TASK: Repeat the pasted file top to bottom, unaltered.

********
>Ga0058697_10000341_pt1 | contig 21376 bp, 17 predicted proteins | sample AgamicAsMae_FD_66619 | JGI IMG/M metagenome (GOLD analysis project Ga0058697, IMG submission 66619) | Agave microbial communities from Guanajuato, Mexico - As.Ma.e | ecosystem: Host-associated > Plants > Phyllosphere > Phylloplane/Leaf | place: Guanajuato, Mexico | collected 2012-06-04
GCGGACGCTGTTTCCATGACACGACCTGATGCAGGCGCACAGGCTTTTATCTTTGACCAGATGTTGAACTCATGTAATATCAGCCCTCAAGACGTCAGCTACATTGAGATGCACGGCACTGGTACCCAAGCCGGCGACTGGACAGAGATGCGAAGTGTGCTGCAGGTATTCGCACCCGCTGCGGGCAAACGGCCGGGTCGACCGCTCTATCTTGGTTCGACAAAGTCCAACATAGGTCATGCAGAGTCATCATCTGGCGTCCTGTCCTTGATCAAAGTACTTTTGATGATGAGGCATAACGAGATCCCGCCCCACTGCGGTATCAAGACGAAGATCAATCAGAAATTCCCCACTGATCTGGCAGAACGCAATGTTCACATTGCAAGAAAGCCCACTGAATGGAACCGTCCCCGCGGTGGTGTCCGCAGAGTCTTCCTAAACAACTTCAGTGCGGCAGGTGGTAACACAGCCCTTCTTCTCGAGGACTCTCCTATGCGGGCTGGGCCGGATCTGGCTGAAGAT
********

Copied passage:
>Ga0058697_10000341_pt1 | contig 21376 bp, 17 predicted proteins | sample AgamicAsMae_FD_66619 | JGI IMG/M metagenome (GOLD analysis project Ga0058697, IMG submission 66619) | Agave microbial communities from Guanajuato, Mexico - As.Ma.e | ecosystem: Host-associated > Plants > Phyllosphere > Phylloplane/Leaf | place: Guanajuato, Mexico | collected 2012-06-04
GCGGACGCTGTTTCCATGACACGACCTGATGCAGGCGCACAGGCTTTTATCTTTGACCAGATGTTGAACTCATGTAATATCAGCCCTCAAGACGTCAGCTACATTGAGATGCACGGCACTGGTACCCAAGCCGGCGACTGGACAGAGATGCGAAGTGTGCTGCAGGTATTCGCACCCGCTGCGGGCAAACGGCCGGGTCGACCGCTCTATCTTGGTTCGACAAAGTCCAACATAGGTCATGCAGAGTCATCATCTGGCGTCCTGTCCTTGATCAAAGTACTTTTGATGATGAGGCATAACGAGATCCCGCCCCACTGCGGTATCAAGACGAAGATCAATCAGAAATTCCCCACTGATCTGGCAGAACGCAATGTTCACATTGCAAGAAAGCCCACTGAATGGAACCGTCCCCGCGGTGGTGTCCGCAGAGTCTTCCTAAACAACTTCAGTGCGGCAGGTGGTAACACAGCCCTTCTTCTCGAGGACTCTCCTATGCGGGCTGGGCCGGATCTGGCTGAAGAT